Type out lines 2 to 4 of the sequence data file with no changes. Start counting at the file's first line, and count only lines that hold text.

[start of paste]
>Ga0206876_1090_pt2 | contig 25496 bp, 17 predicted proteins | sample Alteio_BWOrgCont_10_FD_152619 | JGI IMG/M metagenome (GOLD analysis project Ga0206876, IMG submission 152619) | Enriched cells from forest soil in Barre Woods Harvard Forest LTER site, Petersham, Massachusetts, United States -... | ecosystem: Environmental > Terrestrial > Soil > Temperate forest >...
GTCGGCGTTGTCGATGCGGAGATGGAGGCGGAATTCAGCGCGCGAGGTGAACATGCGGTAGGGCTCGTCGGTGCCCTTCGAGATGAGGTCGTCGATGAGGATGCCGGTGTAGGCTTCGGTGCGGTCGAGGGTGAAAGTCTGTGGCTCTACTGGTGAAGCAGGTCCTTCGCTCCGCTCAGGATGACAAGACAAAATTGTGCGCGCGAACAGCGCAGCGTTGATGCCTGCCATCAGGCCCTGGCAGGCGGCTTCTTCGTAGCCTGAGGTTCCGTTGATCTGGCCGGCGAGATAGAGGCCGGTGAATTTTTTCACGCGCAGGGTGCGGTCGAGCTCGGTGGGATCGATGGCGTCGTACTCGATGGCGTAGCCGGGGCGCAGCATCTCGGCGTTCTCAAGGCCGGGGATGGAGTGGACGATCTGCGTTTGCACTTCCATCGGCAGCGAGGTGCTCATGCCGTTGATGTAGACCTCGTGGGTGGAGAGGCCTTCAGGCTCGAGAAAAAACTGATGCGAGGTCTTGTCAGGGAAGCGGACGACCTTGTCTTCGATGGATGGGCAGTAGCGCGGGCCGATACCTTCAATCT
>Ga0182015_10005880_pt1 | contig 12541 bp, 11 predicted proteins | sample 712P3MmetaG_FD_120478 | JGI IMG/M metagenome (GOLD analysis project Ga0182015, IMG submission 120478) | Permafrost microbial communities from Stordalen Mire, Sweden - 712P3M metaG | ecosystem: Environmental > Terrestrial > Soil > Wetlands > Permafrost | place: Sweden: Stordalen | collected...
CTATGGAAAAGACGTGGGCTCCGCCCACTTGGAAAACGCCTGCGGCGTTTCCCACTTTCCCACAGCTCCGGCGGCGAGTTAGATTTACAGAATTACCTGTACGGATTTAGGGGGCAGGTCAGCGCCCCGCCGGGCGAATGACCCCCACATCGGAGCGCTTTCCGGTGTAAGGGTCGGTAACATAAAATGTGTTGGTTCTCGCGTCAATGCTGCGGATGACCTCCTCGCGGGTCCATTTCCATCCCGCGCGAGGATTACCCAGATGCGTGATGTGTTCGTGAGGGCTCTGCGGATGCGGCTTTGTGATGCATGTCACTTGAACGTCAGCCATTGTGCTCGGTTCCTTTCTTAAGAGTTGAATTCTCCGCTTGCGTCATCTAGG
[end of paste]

GTCGGCGTTGTCGATGCGGAGATGGAGGCGGAATTCAGCGCGCGAGGTGAACATGCGGTAGGGCTCGTCGGTGCCCTTCGAGATGAGGTCGTCGATGAGGATGCCGGTGTAGGCTTCGGTGCGGTCGAGGGTGAAAGTCTGTGGCTCTACTGGTGAAGCAGGTCCTTCGCTCCGCTCAGGATGACAAGACAAAATTGTGCGCGCGAACAGCGCAGCGTTGATGCCTGCCATCAGGCCCTGGCAGGCGGCTTCTTCGTAGCCTGAGGTTCCGTTGATCTGGCCGGCGAGATAGAGGCCGGTGAATTTTTTCACGCGCAGGGTGCGGTCGAGCTCGGTGGGATCGATGGCGTCGTACTCGATGGCGTAGCCGGGGCGCAGCATCTCGGCGTTCTCAAGGCCGGGGATGGAGTGGACGATCTGCGTTTGCACTTCCATCGGCAGCGAGGTGCTCATGCCGTTGATGTAGACCTCGTGGGTGGAGAGGCCTTCAGGCTCGAGAAAAAACTGATGCGAGGTCTTGTCAGGGAAGCGGACGACCTTGTCTTCGATGGATGGGCAGTAGCGCGGGCCGATACCTTCAATCT
>Ga0182015_10005880_pt1 | contig 12541 bp, 11 predicted proteins | sample 712P3MmetaG_FD_120478 | JGI IMG/M metagenome (GOLD analysis project Ga0182015, IMG submission 120478) | Permafrost microbial communities from Stordalen Mire, Sweden - 712P3M metaG | ecosystem: Environmental > Terrestrial > Soil > Wetlands > Permafrost | place: Sweden: Stordalen | collected...
CTATGGAAAAGACGTGGGCTCCGCCCACTTGGAAAACGCCTGCGGCGTTTCCCACTTTCCCACAGCTCCGGCGGCGAGTTAGATTTACAGAATTACCTGTACGGATTTAGGGGGCAGGTCAGCGCCCCGCCGGGCGAATGACCCCCACATCGGAGCGCTTTCCGGTGTAAGGGTCGGTAACATAAAATGTGTTGGTTCTCGCGTCAATGCTGCGGATGACCTCCTCGCGGGTCCATTTCCATCCCGCGCGAGGATTACCCAGATGCGTGATGTGTTCGTGAGGGCTCTGCGGATGCGGCTTTGTGATGCATGTCACTTGAACGTCAGCCATTGTGCTCGGTTCCTTTCTTAAGAGTTGAATTCTCCGCTTGCGTCATCTAGG